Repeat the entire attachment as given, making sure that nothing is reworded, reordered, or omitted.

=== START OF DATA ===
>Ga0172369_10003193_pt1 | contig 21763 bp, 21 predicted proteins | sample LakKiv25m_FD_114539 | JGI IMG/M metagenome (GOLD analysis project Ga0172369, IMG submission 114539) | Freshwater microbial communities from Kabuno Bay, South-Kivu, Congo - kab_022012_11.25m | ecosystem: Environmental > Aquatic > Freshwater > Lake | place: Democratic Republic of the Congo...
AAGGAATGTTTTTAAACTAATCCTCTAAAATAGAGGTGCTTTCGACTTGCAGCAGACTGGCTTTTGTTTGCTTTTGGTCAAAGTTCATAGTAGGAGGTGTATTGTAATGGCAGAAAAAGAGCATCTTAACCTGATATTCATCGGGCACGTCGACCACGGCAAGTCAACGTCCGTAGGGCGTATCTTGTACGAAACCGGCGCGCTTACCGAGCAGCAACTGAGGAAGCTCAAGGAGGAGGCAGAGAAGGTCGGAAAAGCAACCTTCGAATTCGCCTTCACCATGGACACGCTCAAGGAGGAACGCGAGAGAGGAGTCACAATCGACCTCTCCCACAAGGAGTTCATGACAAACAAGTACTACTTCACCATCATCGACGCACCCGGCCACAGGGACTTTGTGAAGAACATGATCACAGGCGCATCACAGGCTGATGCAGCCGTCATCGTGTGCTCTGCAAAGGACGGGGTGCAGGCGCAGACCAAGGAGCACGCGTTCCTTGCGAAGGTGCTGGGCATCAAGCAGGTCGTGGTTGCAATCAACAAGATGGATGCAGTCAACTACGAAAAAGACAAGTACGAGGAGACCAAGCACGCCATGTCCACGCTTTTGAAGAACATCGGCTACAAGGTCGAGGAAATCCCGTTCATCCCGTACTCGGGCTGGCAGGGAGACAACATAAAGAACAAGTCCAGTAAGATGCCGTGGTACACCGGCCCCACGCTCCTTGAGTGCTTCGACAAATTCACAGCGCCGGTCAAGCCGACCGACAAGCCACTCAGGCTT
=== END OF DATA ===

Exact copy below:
>Ga0172369_10003193_pt1 | contig 21763 bp, 21 predicted proteins | sample LakKiv25m_FD_114539 | JGI IMG/M metagenome (GOLD analysis project Ga0172369, IMG submission 114539) | Freshwater microbial communities from Kabuno Bay, South-Kivu, Congo - kab_022012_11.25m | ecosystem: Environmental > Aquatic > Freshwater > Lake | place: Democratic Republic of the Congo...
AAGGAATGTTTTTAAACTAATCCTCTAAAATAGAGGTGCTTTCGACTTGCAGCAGACTGGCTTTTGTTTGCTTTTGGTCAAAGTTCATAGTAGGAGGTGTATTGTAATGGCAGAAAAAGAGCATCTTAACCTGATATTCATCGGGCACGTCGACCACGGCAAGTCAACGTCCGTAGGGCGTATCTTGTACGAAACCGGCGCGCTTACCGAGCAGCAACTGAGGAAGCTCAAGGAGGAGGCAGAGAAGGTCGGAAAAGCAACCTTCGAATTCGCCTTCACCATGGACACGCTCAAGGAGGAACGCGAGAGAGGAGTCACAATCGACCTCTCCCACAAGGAGTTCATGACAAACAAGTACTACTTCACCATCATCGACGCACCCGGCCACAGGGACTTTGTGAAGAACATGATCACAGGCGCATCACAGGCTGATGCAGCCGTCATCGTGTGCTCTGCAAAGGACGGGGTGCAGGCGCAGACCAAGGAGCACGCGTTCCTTGCGAAGGTGCTGGGCATCAAGCAGGTCGTGGTTGCAATCAACAAGATGGATGCAGTCAACTACGAAAAAGACAAGTACGAGGAGACCAAGCACGCCATGTCCACGCTTTTGAAGAACATCGGCTACAAGGTCGAGGAAATCCCGTTCATCCCGTACTCGGGCTGGCAGGGAGACAACATAAAGAACAAGTCCAGTAAGATGCCGTGGTACACCGGCCCCACGCTCCTTGAGTGCTTCGACAAATTCACAGCGCCGGTCAAGCCGACCGACAAGCCACTCAGGCTT